One card to rule them all


Hey there, Tech Savvy fans! This week I wanted to share some information on a nifty little gadget that I purchased last week .. but won’t get my hands on until this summer. The Coin, all-in-one credit card gizmo.


Sure, you think, one more techy method to make payments that doesn’t work in half the stores that I try and frequent, and will break or fall apart within a few uses. Well, since I don’t have mine in hand yet, I can’t dispel all of those fears, but here is what I do know ...

At a glance Coin looks like many of your other credit cards, it’s familiar, and it actually works like a credit card, by swiping through machines. What sets it apart is that it can house all of your credit, debit and reward cards in one single-card-sized device and pairs with your smartphone to manage and organize all the cards.

So how does it work? It’s actually pretty straightforward. You swipe each of your cards, using the swiping apparatus provided, and it will log the card numbers. You then take a picture of the card so you can identify which card you are using, and then you use the Coin to select which card is active and to make your payments. The Coin will work in all standard credit card readers, ATMs and will also store the 3 digit security code for reference too. Coin uses Bluetooth, low energy, technology to communicate with your phone, and also uses it to alert you if you leave your Coin outside a certain radius.

While you can store an unlimited number of cards using the partner app, you have a limit of eight active cards that can be accessed through the Coin- that’s where the app manager comes in handy. Another catch with the app is that it can only pair the Coin with one device. It’s actually a pretty smart, IMHO, because that means there is less chance that your device will be stolen and your information taken.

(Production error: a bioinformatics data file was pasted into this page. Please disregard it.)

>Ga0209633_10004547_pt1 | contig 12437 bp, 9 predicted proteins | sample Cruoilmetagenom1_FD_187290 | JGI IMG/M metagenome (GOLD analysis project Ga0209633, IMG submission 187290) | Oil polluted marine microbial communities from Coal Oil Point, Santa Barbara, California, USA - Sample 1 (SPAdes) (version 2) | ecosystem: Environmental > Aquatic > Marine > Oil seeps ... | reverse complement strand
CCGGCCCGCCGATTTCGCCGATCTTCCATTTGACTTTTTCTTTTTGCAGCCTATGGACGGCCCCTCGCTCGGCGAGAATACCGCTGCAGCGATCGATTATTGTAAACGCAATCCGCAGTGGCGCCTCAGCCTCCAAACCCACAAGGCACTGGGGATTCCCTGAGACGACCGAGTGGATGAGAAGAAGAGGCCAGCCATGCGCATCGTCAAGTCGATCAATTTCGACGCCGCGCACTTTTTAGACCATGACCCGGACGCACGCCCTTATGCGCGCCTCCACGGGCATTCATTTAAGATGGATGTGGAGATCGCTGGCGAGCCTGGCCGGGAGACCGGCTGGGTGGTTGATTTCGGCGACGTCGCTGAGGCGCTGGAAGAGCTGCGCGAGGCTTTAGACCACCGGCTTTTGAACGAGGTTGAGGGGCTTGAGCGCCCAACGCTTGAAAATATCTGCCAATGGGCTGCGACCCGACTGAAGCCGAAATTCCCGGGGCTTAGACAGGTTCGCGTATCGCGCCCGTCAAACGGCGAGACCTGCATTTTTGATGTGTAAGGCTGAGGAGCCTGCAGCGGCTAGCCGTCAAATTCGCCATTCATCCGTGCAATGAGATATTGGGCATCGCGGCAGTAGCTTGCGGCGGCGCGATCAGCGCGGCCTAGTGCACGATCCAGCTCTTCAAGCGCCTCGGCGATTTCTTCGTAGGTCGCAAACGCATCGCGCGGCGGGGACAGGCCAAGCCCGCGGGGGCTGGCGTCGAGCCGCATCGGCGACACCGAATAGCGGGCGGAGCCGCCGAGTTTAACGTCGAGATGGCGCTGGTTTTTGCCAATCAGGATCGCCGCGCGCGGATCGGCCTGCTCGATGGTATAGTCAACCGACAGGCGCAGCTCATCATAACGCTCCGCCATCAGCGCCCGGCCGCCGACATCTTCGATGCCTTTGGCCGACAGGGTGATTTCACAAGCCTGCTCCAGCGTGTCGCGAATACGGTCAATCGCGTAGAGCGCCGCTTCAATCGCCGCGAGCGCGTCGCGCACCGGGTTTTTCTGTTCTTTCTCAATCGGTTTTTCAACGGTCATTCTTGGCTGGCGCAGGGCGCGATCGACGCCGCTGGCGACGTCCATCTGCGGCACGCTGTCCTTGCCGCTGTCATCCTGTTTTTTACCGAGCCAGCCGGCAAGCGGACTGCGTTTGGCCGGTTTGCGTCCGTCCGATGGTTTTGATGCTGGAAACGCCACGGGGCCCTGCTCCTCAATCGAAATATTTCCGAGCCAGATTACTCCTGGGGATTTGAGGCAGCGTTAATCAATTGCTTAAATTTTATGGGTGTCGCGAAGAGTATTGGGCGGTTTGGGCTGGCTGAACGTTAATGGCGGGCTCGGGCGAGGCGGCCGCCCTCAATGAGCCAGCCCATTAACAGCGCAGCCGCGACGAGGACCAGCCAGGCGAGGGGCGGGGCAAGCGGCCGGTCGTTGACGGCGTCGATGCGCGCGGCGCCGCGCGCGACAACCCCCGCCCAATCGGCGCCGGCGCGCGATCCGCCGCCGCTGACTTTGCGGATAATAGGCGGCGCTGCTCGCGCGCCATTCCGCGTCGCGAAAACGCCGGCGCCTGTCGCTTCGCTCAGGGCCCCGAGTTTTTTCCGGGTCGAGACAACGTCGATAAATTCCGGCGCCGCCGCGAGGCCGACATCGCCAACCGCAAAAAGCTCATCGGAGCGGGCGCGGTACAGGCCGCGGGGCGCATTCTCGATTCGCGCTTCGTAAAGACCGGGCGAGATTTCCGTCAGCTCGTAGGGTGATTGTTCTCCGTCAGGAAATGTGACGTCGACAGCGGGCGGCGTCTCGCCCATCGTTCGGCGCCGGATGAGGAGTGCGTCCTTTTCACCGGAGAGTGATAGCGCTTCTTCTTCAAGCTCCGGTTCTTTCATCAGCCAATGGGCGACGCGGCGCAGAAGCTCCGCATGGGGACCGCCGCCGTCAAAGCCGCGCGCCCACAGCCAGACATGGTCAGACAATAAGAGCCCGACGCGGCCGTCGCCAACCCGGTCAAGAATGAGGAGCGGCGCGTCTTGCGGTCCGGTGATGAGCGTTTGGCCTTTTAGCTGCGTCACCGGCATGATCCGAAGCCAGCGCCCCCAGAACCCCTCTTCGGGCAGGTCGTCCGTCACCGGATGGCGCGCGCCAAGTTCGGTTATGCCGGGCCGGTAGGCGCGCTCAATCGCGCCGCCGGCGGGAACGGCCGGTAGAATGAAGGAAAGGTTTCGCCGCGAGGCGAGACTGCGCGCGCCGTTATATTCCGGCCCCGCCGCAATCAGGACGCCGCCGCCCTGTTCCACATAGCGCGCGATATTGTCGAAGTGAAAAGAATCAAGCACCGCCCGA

The Coin is designed to last about two years on the internally sealed battery with moderate use. According to the Coin websites, moderate use is around 10-20 activities that involve the device. Of course, if you use it less and sync it less often, it should last longer. It is unfortunate that the battery is only expected to last a certain time, and that it’s not replaceable, but in the grand scheme of things two years is a pretty decent amount of time.

In my case, I have four cards that I typically use, between credit, debit and membership things, and I certainly don’t use them 10-20 times per day. So I am expecting that my Coin should easily last the two years. If you want to look at it in another light the battery life of this device lasts longer than the average replacement cycle of a smartphone.

So it sounds like a neat idea, but now you want to ask me how this fits into the march of technology. It’s hard to imagine that in the growing world of NFC and Beaming that adding a piece of hardware that is essentially the same design as something we’ve used for years is a step forward. In fact, at a glance you may even ask if it’s a step back — reverting to something tried and true when we have options like NFC and so forth.